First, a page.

OK. Well, let me take care of 50 of those right out of the gate. Yes, we will be sending you the slides that Stefan presented during today’s webinar, and I just want you to know that we will be sending that along with any valuable links. So that’s just taking care of about 50 questions. Wendy wanted to know, is there an ideal number of data fields to request from leads, people asking the questions on the website or email? Do you know the answer, Stefan?Stefan Tornquist
Boy, Wendy, wouldn’t you like to know. The answer is, unfortunately, the analyst’s stock answer, which is you’ve got to test it. But what we do know is this: The fewer fields you’ve got, the more leads you’re going to generate. If you are looking for straight volume – and we’ve talked before about the Red Hat experiment. They decided to take all of the barriers off of some of their white papers entirely, and they saw a tremendous expansion in the number of people getting those white papers. Now, it’s very difficult to quantify. Is this mystery expansion worth more than my ability to grab named leads? That’s absolutely going to be an answer that’s individual to organizations.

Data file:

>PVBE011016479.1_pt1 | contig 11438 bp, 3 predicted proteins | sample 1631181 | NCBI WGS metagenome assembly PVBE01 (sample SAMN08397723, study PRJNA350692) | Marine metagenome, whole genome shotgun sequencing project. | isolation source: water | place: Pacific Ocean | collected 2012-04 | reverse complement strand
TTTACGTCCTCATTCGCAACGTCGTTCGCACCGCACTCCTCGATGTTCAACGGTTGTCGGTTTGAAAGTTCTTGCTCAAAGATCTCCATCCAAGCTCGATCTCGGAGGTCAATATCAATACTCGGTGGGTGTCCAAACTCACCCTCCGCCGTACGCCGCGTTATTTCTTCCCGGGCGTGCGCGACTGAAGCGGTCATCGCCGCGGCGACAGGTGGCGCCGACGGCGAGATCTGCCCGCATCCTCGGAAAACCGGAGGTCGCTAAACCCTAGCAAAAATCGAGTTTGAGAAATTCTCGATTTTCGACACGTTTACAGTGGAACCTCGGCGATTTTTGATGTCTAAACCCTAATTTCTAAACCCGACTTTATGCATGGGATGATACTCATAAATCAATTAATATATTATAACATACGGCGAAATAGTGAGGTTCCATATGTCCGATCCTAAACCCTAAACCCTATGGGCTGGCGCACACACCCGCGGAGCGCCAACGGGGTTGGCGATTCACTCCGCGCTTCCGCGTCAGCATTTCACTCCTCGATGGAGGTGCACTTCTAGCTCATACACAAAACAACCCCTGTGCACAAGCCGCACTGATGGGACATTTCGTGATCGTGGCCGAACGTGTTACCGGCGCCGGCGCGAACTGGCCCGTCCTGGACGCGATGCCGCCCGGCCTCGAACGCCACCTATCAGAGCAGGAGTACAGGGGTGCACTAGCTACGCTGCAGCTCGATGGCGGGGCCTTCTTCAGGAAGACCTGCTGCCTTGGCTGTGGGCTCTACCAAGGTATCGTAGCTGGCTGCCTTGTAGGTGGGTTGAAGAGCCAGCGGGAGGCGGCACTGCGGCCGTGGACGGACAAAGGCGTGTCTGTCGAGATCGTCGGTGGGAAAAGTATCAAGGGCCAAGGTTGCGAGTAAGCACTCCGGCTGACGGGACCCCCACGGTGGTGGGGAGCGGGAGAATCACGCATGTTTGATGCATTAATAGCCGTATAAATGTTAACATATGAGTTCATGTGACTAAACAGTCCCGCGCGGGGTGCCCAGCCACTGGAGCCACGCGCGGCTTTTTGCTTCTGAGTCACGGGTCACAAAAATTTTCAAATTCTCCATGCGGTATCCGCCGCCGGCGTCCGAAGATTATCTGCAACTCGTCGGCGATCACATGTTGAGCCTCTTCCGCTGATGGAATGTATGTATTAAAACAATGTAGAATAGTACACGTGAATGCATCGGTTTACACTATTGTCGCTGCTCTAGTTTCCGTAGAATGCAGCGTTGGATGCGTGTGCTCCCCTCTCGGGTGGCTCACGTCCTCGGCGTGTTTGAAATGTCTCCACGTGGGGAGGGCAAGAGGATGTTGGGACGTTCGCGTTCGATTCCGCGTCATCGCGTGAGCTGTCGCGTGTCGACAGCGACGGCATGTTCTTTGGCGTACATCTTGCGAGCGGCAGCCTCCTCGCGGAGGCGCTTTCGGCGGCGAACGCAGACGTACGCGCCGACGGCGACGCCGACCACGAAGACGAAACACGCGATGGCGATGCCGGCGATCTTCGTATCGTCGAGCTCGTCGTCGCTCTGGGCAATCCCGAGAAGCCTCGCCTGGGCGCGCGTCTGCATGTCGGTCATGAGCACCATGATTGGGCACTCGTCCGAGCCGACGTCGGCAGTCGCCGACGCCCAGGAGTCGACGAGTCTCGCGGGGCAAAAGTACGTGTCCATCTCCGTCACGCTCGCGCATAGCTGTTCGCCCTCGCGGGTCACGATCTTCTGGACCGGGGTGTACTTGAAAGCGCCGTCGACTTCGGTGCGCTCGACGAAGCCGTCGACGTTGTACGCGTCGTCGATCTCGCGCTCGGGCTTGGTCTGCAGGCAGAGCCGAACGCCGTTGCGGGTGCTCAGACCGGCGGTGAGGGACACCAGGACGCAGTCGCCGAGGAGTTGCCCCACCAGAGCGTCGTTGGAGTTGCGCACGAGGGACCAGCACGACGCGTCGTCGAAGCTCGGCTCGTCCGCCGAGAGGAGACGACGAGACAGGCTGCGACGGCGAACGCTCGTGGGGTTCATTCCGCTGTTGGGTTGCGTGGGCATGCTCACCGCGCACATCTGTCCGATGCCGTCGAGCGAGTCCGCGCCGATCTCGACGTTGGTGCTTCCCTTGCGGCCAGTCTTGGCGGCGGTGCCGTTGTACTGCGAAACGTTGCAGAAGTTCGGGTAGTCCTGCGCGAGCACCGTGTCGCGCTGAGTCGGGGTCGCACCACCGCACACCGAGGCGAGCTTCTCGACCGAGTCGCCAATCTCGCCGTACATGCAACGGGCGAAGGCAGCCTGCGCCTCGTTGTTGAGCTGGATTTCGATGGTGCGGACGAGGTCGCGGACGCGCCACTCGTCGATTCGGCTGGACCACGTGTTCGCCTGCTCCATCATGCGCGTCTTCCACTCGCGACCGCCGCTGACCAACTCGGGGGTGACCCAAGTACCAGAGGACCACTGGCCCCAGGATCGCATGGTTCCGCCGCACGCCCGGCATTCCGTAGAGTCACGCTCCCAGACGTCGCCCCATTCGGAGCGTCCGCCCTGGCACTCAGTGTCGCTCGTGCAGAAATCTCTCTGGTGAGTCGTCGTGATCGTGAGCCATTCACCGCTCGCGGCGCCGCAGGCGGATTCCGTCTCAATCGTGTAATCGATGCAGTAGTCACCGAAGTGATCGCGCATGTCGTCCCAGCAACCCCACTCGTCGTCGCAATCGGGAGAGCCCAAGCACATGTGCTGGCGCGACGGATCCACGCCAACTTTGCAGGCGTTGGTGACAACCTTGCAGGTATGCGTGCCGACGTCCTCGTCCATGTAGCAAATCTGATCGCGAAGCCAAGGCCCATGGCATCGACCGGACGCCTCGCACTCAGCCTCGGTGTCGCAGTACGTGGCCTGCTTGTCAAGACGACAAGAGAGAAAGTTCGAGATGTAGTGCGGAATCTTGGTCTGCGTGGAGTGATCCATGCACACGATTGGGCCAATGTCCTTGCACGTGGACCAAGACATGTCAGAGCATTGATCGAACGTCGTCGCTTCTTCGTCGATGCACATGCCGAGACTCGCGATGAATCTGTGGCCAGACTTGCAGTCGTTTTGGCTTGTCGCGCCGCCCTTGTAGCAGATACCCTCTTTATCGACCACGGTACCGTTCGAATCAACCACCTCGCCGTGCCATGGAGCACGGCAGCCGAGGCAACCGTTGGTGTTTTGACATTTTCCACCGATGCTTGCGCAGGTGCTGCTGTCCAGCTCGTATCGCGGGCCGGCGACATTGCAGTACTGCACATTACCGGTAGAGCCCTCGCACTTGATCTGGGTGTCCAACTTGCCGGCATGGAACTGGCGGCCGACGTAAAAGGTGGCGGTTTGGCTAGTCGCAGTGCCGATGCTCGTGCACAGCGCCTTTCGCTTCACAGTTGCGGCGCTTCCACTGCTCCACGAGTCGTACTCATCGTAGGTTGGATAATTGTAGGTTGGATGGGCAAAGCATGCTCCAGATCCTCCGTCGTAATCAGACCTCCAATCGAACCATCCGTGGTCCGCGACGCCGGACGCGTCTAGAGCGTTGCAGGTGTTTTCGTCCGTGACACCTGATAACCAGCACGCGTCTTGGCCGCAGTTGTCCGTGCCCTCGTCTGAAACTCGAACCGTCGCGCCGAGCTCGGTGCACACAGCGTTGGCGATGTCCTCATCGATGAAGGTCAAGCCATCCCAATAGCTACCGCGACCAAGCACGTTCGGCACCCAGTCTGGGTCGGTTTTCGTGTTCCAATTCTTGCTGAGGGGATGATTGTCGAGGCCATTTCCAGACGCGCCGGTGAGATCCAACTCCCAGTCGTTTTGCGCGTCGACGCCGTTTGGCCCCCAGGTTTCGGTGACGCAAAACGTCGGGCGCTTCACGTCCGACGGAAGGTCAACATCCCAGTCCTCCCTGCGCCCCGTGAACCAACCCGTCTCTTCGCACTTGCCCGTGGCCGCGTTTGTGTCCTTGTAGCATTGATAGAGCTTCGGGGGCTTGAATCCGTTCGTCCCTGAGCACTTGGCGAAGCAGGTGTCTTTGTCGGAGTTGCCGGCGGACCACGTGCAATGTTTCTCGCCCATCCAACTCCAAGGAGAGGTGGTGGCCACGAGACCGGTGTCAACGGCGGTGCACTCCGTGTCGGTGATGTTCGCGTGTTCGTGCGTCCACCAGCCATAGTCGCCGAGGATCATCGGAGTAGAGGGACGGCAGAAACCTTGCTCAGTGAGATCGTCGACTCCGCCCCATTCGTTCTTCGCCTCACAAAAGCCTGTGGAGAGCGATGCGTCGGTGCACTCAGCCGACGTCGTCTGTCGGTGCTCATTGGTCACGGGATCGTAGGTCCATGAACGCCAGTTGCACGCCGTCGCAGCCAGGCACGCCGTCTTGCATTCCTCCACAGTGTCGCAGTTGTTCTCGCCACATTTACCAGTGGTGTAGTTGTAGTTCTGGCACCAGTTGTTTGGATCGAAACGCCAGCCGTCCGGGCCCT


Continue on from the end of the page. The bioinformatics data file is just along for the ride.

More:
The rule of thumb, I would say, or the first question to ask is, to what extent can you handle a large volume of leads? Some organizations are in a position where they are better off having sort of the kind of lead-gen form that does get rid of a lot of people because if they did get 500 downloads tomorrow, they wouldn’t be able to do anything with them in the kind of time that is required. Now, if you’re just looking to expand your email list, for example, then you want to go with fewer fields, without question.